Sherry Glied is Dean and Professor of Public Service at NYU’s Robert F. Wagner Graduate School of Public Service. Glied served as Assistant Secretary for Planning and Evaluation at the U.S. Department of Health and Human Services, where she oversaw a portfolio that spanned healthcare delivery, pharmaceuticals, health research, and human services policy, including assessments of evidence-based funding programs in home visiting and pregnancy prevention. She was Professor of Health Policy and Management at Columbia University’s School of Public Health, and served as Chair of the Department of Health Policy and Management. She has also served as Senior Economist for healthcare and labor market policy on the President’s Council of Economic Advisers under Presidents George H. Bush and Clinton, and participated in the Clinton Health Care Task Force. Glied holds a BA from Yale, an MA from the University of Toronto, and a PhD from Harvard, all in economics.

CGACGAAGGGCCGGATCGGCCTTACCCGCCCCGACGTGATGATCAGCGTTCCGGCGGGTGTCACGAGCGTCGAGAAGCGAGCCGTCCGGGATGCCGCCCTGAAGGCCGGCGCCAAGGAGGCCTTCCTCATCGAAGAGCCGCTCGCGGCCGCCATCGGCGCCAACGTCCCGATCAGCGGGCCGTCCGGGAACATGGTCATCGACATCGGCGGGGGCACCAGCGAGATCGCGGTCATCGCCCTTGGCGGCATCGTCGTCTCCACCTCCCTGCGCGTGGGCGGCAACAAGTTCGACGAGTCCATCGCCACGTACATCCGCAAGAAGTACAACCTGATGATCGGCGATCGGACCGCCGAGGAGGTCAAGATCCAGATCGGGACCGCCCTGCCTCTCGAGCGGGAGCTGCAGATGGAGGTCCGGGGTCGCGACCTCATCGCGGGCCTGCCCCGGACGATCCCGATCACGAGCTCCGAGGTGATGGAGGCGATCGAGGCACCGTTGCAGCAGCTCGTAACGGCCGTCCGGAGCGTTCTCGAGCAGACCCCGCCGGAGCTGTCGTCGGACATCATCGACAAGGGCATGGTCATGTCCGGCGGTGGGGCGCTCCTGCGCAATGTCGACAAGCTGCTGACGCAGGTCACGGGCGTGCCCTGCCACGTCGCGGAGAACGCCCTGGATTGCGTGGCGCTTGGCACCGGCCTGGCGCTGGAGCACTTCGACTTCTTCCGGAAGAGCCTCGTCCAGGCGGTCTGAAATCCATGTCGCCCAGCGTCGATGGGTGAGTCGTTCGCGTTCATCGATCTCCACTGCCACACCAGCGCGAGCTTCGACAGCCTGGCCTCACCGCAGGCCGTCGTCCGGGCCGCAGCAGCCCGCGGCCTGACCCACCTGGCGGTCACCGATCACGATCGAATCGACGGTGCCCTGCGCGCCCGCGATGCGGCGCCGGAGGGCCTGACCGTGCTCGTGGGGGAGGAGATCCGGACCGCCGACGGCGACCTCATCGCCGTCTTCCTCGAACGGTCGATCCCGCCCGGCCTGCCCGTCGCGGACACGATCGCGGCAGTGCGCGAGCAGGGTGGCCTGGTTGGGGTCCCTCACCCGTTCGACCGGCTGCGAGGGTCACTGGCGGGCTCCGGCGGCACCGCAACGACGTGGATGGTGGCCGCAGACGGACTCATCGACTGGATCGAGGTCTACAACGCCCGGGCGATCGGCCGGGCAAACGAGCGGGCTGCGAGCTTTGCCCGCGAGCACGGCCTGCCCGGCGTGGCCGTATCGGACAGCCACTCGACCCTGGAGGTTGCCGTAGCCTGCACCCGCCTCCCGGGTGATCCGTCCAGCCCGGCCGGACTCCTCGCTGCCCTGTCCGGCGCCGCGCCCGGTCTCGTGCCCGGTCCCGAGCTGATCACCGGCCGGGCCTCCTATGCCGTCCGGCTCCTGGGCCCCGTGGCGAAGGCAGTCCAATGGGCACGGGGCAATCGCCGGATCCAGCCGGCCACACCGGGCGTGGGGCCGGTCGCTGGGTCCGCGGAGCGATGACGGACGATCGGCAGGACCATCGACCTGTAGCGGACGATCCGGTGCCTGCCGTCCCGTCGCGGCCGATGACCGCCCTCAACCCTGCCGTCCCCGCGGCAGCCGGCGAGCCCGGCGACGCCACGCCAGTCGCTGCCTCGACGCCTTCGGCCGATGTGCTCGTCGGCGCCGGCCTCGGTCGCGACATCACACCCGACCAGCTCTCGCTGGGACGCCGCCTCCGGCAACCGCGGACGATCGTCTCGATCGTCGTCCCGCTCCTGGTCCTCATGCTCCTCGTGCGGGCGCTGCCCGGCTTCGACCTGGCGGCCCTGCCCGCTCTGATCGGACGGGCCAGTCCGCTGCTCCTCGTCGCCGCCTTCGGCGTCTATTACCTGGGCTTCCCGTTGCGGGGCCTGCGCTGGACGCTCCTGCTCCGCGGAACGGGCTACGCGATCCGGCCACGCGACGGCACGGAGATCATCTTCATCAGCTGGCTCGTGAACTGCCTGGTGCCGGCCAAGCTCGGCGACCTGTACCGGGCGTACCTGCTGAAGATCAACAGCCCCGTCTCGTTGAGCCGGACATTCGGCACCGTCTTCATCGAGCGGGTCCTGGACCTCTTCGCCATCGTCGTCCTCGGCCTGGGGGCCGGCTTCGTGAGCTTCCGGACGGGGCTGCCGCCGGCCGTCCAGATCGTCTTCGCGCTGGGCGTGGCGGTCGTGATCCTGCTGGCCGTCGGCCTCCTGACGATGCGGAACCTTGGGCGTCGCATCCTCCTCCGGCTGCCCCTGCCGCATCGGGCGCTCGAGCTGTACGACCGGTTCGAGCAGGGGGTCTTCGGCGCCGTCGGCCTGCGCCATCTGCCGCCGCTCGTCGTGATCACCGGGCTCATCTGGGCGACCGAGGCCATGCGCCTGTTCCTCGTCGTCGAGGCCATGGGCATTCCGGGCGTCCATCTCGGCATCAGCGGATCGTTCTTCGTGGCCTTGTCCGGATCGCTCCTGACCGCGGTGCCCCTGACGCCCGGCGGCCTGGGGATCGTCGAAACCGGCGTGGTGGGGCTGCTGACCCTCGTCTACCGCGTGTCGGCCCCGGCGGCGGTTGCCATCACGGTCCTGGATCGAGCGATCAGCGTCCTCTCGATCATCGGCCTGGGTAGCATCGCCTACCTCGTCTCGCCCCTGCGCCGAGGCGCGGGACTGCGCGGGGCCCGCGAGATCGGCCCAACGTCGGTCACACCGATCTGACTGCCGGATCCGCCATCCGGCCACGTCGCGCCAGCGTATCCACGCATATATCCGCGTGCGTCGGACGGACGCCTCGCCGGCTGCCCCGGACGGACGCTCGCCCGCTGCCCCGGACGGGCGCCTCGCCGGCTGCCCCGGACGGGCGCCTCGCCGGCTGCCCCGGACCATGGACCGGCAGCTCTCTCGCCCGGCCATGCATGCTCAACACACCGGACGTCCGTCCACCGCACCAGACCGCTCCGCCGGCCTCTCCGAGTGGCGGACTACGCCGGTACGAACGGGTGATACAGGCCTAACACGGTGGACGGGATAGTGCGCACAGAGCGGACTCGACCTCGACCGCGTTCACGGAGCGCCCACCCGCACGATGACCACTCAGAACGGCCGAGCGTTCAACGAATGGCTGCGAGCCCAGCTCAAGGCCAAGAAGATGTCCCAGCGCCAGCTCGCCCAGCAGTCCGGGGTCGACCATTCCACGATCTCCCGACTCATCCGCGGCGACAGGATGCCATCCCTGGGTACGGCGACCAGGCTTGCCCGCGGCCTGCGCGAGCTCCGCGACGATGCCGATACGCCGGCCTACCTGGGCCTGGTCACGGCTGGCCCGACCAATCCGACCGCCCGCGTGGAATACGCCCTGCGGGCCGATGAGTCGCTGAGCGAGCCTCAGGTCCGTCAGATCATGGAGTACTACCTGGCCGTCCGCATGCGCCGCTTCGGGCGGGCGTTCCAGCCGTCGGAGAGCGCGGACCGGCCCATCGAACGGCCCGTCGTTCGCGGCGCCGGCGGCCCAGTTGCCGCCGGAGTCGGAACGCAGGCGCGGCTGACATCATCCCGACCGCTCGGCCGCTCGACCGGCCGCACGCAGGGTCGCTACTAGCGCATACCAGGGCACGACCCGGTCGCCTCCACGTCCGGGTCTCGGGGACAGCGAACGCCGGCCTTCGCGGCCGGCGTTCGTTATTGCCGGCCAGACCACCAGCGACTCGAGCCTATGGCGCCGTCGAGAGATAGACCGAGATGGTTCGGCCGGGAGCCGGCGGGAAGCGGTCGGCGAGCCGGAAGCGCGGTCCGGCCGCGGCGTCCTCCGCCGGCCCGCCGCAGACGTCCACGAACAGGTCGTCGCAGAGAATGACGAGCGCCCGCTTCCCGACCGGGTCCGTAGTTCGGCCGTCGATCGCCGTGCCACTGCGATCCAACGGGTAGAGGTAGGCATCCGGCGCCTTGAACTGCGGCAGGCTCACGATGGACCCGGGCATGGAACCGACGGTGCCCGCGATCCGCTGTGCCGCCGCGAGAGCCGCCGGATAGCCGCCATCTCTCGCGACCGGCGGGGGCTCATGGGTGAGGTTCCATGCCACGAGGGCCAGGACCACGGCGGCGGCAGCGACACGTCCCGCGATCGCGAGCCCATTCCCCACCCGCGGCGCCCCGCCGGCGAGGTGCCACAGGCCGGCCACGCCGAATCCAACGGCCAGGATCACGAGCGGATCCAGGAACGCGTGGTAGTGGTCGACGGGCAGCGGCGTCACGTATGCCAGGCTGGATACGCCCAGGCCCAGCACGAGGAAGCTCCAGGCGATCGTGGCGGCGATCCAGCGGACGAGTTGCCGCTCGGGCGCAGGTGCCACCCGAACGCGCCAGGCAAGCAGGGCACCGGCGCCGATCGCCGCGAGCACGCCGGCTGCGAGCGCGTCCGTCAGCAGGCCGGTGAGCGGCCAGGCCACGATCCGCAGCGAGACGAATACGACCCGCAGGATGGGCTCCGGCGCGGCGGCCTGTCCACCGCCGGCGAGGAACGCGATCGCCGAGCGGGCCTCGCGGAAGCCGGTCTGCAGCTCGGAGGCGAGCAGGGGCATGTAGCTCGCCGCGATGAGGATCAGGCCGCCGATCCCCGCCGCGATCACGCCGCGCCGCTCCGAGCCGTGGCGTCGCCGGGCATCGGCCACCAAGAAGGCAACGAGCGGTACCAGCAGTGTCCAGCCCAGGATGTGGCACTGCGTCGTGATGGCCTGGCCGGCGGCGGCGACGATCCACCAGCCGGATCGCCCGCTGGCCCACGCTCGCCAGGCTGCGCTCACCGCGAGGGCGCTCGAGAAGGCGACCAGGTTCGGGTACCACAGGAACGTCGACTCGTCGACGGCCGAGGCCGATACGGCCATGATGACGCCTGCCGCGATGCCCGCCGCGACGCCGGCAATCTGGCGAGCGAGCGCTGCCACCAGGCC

Approximately 16 percent of children in the U.S. live in families with incomes below the federal poverty threshold, potentially creating negative long-term effects that are experienced over the life-course. The Supplemental Security Income (SSI) program provides cash assistance to low-income children with disabilities, expanding family budgets and potentially allowing low-income parents to better protect the health of vulnerable children. However, few studies have evaluated the impact of this policy.
In the U.S., the key challenge for many households is housing affordability. Households paying more than one-half of a limited total income for rent have very little left over for food, transportation, education, and other critical expenses. And these rent burdens have only been growing. In 1960, fewer than one in four renters was rent-burdened (or paid more than 30 percent of their income on rent); today that fraction is nearly half.
Each day in the U.S. there are approximately half a million individuals detained while awaiting trial. This high rate of pretrial detention may be due both to the widespread use of monetary bail, and to the limited financial resources of most defendants. Less than 50 percent of defendants in the U.S. are able to post bail even when it is set at $5,000 or less. While some defendants are detained for only a few days, others are detained for the entire period prior to the final dispositions of their cases.